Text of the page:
Dietary recommendations often don’t make sense
Dietary recommendations often don’t make sense
Image: 123RF / Roman Stetsyk

Nothing takes the joy out of eating quite like reading the RDA – Recommended Dietary (or Daily) Allowance – on a food packet or a nutrition site or wherever you fall over it. It’s depressing because reminds you food is not just about enjoyment; that there are rules to stick to and that you’re always just a few grams away from having a deficiency or surplus of something. 

Alzheimer’s, diabetes, obesity, thyroid problems – these all await you if you don’t follow the RDA.  And you tend to believe the numbers they throw out. Because, surely, They – yes, with a capital T - must know (through research one assumes), that these numbers speak the truth, because they’re pretty specific.

Sadly, or perhaps happily, this is mostly not the case. Not only is it an educated guess but the recommendations often don’t make sense. Check out the current guidelines for Canada as an example. Why are males advised to drink more water than females but eat the same amount of protein?  Why more fibre but the same carbs? Bonkers. And why genderise it? Why not do it in kilograms of person?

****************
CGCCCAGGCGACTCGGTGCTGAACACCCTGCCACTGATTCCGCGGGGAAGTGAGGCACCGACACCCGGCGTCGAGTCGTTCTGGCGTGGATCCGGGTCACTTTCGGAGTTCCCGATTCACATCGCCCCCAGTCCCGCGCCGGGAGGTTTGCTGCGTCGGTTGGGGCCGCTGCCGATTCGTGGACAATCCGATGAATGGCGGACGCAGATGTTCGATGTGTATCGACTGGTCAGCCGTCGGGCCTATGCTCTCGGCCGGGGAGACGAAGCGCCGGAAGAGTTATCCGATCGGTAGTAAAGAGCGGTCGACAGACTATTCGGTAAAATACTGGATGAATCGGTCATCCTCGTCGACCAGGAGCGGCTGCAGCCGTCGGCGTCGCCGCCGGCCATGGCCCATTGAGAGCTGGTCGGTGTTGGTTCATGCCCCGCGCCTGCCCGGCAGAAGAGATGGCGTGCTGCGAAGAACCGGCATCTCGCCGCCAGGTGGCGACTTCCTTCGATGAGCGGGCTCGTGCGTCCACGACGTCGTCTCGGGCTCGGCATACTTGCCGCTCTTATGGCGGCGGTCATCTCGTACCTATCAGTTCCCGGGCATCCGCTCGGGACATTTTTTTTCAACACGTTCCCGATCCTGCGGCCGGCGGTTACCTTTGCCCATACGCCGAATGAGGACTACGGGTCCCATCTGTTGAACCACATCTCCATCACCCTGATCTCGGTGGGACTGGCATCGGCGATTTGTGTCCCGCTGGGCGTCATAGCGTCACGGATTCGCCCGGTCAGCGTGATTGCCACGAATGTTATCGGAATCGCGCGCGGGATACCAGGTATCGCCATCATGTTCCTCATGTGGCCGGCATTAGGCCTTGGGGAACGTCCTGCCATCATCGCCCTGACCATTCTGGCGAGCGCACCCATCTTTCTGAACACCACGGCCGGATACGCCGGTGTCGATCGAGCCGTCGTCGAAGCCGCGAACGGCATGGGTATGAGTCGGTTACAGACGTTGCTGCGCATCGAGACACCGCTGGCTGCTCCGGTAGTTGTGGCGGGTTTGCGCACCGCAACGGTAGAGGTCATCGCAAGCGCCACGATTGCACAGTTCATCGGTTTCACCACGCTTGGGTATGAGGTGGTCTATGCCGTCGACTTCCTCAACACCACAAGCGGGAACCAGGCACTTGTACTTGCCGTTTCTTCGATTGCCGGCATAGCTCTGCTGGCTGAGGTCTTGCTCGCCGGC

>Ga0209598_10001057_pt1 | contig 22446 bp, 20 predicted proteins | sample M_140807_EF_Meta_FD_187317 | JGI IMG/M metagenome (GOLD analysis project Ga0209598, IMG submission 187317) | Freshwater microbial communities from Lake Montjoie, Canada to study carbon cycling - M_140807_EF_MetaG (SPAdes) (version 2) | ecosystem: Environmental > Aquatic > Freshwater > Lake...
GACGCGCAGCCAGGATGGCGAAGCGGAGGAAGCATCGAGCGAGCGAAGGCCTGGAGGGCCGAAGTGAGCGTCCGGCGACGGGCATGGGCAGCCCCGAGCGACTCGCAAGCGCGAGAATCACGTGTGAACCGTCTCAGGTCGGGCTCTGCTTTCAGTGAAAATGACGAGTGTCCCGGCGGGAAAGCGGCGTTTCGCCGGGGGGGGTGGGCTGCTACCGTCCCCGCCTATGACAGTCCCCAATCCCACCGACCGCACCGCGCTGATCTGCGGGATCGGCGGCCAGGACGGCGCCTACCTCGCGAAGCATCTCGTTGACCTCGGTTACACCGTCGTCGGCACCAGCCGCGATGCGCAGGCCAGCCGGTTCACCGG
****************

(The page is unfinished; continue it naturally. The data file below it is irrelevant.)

The South African Food Based Dietary Guideline focuses more sensibly on foods, food groups and eating patterns, rather than individual nutrients, but is still minimally based on hard science. Make starchy foods part of most meals (hugely outdated). Use fats sparingly (why? And why not differentiate between good and bad fats?). Eat soy regularly (that’s a very bad idea, actually). Eat plenty of fruit every day. But, later on, eat foods high in sugar sparingly. Well that would be fruit, right? The Canadian site is special for adding the advice that arsenic should not be consumed. Thanks, guys. Because otherwise I was definitely drizzling that over my risotto tonight.  

A couple of countries have the “added sugar” recommendation set at no more than 25% of calories! Well, even my cat would know better than that.  If you’re aiming for overnight diabetes, that sounds about right.

Salt is listed as sodium, almost worldwide, but table salt is sodium chloride, which is actually less than 50% sodium. Why not give a chloride RDA, then?  

Even if all the information was absolutely “accurate”, in that one could estimate these matters to the gram, how would one stick to it? Is anyone mad or bored enough to do all that maths throughout the day? Baselines might be useful, but the industrial food machine is miles away from giving us anything like correct nutrition, on a big-picture scale, that talking about grams of fat or milligrams of salt is laughable.  

What would make much more sense than numbers on packets is a real change in the availability of free from chemicals, antibiotics and other undesirables, unprocessed foods for all communities.

What’s the takeaway?  Perhaps just that thing your fave high school teacher and Timothy Leary liked to say: “Question authority.”         

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